The word ‘Episcopal’ appears first in the name of Episcopal Retirement Services (ERS), the not-for-profit organization that operates three premier retirement communities in Cincinnati and Louisville and 30 affordable living communities in Ohio, Kentucky, and Indiana. But make no mistake: ERS welcomes people of all faiths and backgrounds.
During the Advent season and Holy Week, Christian services were more prevalent than during much of the year in the ERS continuing care retirement communities of Deupree House and Marjorie P. Lee in Cincinnati; and Episcopal Church Home in Louisville.
At Marjorie P. Lee, during Holy Week, for example, Stations of the Cross were offered Wednesday, followed the next day by a Maundy Thursday Service in the chapel, and Rosary and Roman Catholic Communion, also in the chapel. The next day, a Good Friday service was celebrated.
Everyone is welcome
Ties between ERS and the Episcopal Diocese of Southern Ohio have been strong since 1951 when a Christian home for the elderly was launched in Cincinnati, an effort that would lead to Today’s ERS. In Louisville, what became known as Episcopal Church Home (ECH) was founded in 1881 and linked to the church from the start. ECH affiliated with ERS in 2016.
While the history and mission of ERS are rooted in the Episcopal faith, Inclusion is one of the Core Values guiding ERS as an organization.
Bryan Reynolds, ERS vice president of marketing and public relations, said welcoming people of all faiths and backgrounds is “a part of our DNA.”
“Episcopal Retirement Services is very welcoming of people of all faiths,” Reynolds said. “We need to serve people of all different backgrounds, and religion is one of those.”
“ERS recognizes faith as important, no matter what you believe,” Reynolds said. “It is a foundation of so many people’s lives, and so no matter what people believe or practice, our organization wants to foster that, because ultimately, it helps to create a sense of community when people have faith and use their beliefs to create strong friendships and support their community.”
Faith practice is a foundation of so many people’s lives, so ERS wants to foster the diverse faiths of its residents, which helps create a strong sense of community.
Meeting people where they are
Another of ERS’s official Core Values is person-centeredness. The organization makes a point of meeting people where they are, in ways that are meaningful to them.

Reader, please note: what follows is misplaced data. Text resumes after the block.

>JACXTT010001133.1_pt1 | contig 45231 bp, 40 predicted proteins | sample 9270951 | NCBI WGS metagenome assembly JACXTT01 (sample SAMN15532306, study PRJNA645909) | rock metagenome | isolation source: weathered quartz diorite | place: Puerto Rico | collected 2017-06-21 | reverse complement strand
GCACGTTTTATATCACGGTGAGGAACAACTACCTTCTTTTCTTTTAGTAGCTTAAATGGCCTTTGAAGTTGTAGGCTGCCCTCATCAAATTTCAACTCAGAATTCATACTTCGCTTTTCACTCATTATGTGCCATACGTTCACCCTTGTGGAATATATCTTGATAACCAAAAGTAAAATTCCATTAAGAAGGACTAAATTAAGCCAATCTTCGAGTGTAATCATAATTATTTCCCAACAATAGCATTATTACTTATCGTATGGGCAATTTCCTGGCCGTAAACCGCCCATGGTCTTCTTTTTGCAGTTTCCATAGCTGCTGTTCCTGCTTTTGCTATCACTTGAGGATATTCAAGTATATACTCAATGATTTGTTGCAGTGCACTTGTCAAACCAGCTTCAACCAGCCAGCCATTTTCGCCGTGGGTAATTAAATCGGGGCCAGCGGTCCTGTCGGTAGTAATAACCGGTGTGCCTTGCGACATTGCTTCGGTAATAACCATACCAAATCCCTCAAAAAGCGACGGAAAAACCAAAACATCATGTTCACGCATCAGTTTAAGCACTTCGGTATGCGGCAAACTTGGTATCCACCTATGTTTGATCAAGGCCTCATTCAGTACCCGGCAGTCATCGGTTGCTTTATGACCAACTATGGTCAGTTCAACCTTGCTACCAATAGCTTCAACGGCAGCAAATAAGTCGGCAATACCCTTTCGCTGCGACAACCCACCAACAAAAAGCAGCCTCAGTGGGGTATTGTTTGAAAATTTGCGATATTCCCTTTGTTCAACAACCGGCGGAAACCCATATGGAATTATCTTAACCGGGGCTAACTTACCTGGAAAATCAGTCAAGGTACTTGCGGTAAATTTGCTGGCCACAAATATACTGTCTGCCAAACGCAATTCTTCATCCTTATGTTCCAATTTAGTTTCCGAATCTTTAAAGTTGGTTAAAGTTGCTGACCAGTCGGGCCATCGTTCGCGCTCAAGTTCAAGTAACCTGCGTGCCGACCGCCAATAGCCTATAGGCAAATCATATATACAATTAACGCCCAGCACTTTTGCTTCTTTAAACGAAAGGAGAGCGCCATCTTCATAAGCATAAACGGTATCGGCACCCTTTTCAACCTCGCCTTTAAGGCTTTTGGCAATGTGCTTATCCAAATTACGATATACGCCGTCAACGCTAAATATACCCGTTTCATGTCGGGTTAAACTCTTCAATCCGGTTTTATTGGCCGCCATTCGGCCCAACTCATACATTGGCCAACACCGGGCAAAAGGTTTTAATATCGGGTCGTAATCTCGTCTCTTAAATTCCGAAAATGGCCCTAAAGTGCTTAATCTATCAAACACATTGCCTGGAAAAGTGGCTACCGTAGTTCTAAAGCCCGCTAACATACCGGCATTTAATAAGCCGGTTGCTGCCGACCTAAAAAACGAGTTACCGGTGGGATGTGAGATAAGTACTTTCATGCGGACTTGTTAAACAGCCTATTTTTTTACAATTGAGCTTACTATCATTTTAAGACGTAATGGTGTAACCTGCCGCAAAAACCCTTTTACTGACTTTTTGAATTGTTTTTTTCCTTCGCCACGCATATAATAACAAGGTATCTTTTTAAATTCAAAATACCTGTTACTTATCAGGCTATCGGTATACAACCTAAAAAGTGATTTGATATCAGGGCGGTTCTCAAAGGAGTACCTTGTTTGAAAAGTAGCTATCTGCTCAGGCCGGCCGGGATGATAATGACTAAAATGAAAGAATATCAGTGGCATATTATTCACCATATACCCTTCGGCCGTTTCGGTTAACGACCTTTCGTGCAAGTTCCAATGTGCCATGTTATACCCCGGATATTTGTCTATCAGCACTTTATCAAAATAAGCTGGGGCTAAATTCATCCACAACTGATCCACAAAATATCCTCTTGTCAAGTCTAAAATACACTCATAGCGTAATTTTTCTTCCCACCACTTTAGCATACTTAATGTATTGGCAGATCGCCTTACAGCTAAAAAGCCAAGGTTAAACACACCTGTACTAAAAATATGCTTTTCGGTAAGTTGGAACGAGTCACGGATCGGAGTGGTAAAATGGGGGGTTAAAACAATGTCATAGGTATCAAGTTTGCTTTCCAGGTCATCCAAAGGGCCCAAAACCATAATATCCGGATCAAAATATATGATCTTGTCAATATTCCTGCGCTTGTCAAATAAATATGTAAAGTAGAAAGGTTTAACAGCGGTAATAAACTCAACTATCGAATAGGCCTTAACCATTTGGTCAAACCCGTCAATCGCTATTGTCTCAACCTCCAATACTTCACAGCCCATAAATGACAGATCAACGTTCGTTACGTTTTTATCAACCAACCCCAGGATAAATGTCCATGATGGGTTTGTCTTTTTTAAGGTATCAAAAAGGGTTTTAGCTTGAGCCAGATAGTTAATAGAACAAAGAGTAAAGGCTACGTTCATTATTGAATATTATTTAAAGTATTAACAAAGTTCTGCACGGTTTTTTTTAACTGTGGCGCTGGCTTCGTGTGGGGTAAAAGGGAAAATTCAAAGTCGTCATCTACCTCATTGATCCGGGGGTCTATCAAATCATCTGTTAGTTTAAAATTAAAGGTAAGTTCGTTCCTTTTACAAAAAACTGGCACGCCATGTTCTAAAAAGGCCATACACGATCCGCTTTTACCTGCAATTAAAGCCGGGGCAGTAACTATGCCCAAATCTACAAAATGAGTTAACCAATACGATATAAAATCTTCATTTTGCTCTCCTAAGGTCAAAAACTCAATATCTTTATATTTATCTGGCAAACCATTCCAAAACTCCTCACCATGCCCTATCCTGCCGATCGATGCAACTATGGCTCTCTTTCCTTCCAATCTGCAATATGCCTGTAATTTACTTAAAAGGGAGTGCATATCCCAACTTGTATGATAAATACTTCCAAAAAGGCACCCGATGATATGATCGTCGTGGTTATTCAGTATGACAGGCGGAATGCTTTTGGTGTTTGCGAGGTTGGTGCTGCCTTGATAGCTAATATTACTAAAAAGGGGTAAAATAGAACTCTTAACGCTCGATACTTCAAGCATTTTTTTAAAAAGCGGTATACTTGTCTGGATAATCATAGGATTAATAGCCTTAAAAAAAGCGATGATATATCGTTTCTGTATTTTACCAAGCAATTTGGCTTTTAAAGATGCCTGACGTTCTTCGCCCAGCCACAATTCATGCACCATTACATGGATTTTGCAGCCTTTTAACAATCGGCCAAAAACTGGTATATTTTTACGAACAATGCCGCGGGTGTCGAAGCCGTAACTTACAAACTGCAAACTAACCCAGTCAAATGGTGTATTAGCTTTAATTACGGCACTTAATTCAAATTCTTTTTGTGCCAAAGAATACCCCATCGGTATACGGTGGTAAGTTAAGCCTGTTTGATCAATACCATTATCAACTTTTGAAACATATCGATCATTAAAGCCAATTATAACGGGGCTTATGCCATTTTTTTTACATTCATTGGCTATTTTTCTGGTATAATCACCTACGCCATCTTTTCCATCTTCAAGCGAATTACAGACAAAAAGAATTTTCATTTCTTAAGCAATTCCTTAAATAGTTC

“I think regardless of a person’s religious preferences, they would enjoy living here,” said Deupree House resident Michael Porte, a Daoist who spent time teaching English in China during the 1980s and teaches Tai chi to fellow residents. He also spent several years translating the Tao Te Ching, the leading Daoist text.
Episcopal Retirement Services campuses care for Six Dimensions of Wellness to enrich the mind, body and spirit.
Porte participates in Bible discussions at Deupree House, in which “we discuss Judaism as well as Christianity in those discussions, and so people are interested in all forms of religious thought here, not just Episcopalianism,” said Porte, who helped develop the Department of Communication at the University of Cincinnati.
He participates in religious discussions because, “I think the Bible is a great book, and regardless of your belief pattern, I believe the Bible is something everybody should read,” he said.
ERS also believes strongly in diversity, said President and CEO Laura Lamb.
“Creating a loving, relationship-based culture that’s inclusive, diverse, and innovative is the key to our success,” Lamb said.
Christianity has many types, and it’s important to have the highest respect for all faith traditions.
Numerous faiths on the campuses
Reynolds noted that at Episcopal Church Home, “they’ve traditionally offered Jewish-faith services as well. Our chaplains will hold Bible studies, open to people of all faiths.”
“I think we’ve had a very good balance of people from other faiths throughout time,” Reynolds said.
Transportation regularly is offered from the Cincinnati retirement communities to Hyde Park Community United Methodist Church, Knox Presbyterian Church, and St. Mary Church for Catholic services.
The Rev. Lisa Tolliver, an Episcopal Priest and chaplain at Episcopal Church Home, said in her eight years with the community, “we’ve had people from any number of faiths staying with us,” including Jewish, Muslim, Buddhist, and Baha’i.
“When we have someone of a different faith, my first goal is to see, ‘Do you have a spiritual leader or clergy person who you need to connect with? Do you want them to know you’re here? Do they know you’re here?’” she said. She offers to connect them. Aside from that, she asks if there are other needs with which she can help.
Even Christianity has many varieties, and it’s important as a spiritual caregiver “to respect where the person is, to have the highest respect for their own beliefs and customs,” Tolliver said.
“One of our most beloved Dudley Square residents described himself as ‘militantly agnostic,’” Tolliver said. “And yet, he loved to talk to the chaplains,” in playful discussions.
“Just as a human being, my goal is never to change anybody’s mind, much less convert anyone,” she said. “And as a professional chaplain, you are bound by an ethical code, never trying to change anyone’s mind or belief.”
All faiths invited
Faith practice is a significant part of many people’s lives and can become even more important as we grow older. At ERS, we want all residents, regardless of faith, to enjoy the health benefits of spirituality. A spiritual connection can boost seniors’ wellness, especially when their senior living community supports faith practices.
Will the idea of wellness of mind, body, and spirit be part of your decision when it comes to your choice for senior living? Download our Decision Guide for more tips and information.